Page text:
Looks like having kids may not make you miserable after all.
Based on early research, the conventional wisdom that’s developed over the past few decades has been that parents are less happy, more depressed and have less-satisfying marriages than their childless counterparts.
But now, two new studies presented as part of the Population Association of America’s annual meeting suggest that earlier findings in several studies weren’t so clear-cut and may, in fact, be flawed. The newer analyses presented this week use analytical methods based on data from almost 130,000 adults around the globe — including more than 52,000 parents — and the conclusions aren’t so grim. They say that parents today may indeed be happier than non-parents and that parental happiness levels — while they do drop — don’t dip below the levels they were before having children.
“We find no evidence that parental well-being decreases after a child is born to levels preceding the children, but we find strong evidence that well-being is elevated when people are planning and waiting for the child, and in the year when the child is born,” notes the study presented by co-author Mikko Myrskylä of the Max Planck Institute for Demographic Research in Rostock, Germany.
The overall net effect of having children is positive, says the research, which analyzes longitudinal data from British and German parents by following the same individuals in the four to five years before the birth up to four years after the birth. The happiness levels of parents are compared to their own happiness levels before becoming parents.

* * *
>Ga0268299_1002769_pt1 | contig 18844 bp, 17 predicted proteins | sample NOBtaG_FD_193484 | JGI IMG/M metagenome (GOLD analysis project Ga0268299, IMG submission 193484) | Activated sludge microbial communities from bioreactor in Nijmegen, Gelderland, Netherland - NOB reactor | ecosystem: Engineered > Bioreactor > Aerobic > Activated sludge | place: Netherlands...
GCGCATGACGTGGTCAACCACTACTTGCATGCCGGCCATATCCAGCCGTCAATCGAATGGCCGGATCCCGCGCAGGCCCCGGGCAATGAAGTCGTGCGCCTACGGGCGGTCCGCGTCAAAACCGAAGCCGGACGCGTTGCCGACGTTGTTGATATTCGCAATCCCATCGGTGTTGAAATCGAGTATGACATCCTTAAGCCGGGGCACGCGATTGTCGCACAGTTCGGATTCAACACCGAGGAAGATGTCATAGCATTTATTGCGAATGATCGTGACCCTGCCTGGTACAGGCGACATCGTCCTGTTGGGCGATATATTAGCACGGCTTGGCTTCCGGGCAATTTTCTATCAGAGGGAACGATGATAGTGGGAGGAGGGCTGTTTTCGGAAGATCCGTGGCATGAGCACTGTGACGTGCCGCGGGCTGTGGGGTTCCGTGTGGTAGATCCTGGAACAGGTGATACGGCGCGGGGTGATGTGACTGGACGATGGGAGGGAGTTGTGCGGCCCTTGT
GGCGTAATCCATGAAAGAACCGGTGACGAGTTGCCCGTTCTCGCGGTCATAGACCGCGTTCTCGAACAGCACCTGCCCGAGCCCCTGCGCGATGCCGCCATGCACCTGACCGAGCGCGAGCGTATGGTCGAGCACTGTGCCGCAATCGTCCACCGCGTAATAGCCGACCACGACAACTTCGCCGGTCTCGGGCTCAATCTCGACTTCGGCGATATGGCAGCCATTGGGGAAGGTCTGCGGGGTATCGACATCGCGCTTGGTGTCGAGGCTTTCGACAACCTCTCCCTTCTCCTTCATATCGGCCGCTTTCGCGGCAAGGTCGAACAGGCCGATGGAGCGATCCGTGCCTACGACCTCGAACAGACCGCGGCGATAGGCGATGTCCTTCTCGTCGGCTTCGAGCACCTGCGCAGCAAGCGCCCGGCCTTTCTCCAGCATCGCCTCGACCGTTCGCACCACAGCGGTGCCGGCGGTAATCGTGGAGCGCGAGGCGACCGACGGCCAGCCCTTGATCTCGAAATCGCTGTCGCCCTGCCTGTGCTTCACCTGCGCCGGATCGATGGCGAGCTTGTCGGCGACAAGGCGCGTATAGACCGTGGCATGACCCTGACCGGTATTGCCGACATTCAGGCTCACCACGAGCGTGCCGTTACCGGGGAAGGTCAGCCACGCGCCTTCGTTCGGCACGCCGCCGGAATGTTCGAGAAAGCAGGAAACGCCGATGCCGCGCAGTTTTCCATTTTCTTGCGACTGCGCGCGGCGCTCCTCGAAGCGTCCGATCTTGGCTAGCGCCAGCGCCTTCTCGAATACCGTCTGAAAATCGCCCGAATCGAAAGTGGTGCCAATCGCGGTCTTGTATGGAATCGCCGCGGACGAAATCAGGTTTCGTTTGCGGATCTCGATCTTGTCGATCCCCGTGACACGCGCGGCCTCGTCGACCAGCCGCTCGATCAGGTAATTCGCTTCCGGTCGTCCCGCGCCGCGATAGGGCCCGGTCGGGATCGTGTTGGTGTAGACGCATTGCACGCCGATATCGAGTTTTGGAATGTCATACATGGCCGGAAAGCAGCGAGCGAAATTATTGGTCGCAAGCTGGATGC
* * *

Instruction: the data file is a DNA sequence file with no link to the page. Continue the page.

The other study, of some 120,000 adults from two nationally representative surveys between 1972-2008, finds that parents were indeed less happy than non-parents in the decade 1985-95, but parents from 1995 to 2008 were happier. What’s happened, suggests co-author Chris Herbst of Arizona State University, is that happiness among non-parents has declined, thus making parents happier in comparison.
He says the evidence isn’t clear as to whether the average parent today is less happy than someone without kids. But he says what’s “undeniable, however, is that parents have become relatively happier than non-parents over the past few decades.”
Herbst, an assistant professor of public affairs at the school’s downtown Phoenix campus, says his research identifies “serious problems with previous work that ought to make people skeptical about the earlier conclusions.”
Both studies explain a variety of problems with earlier studies on parental happiness, including the fact that they use cross-sectional research methods that don’t take into account individual personality differences. They also often use older data that may not apply to today’s parents.
Other findings from the European study suggest that parental characteristics, such as age, make a difference in well-being. Those who become parents at younger ages have a downward happiness trend, while postponing parenthood results in a higher happiness level after the birth. However, co-author Rachel Margolis of the University of Western Ontario in London, Ontario, says the risk of involuntary childlessness increases with age.
“The results are not meant to encourage women to wait to very high ages to have a first birth,” she says.
Their study also suggests happiness levels change with each child.
“The first child increases happiness quite a lot. The second child a little. The third not at all,” says Myrskylä.
Photo credit: am Chiq
Via USA Today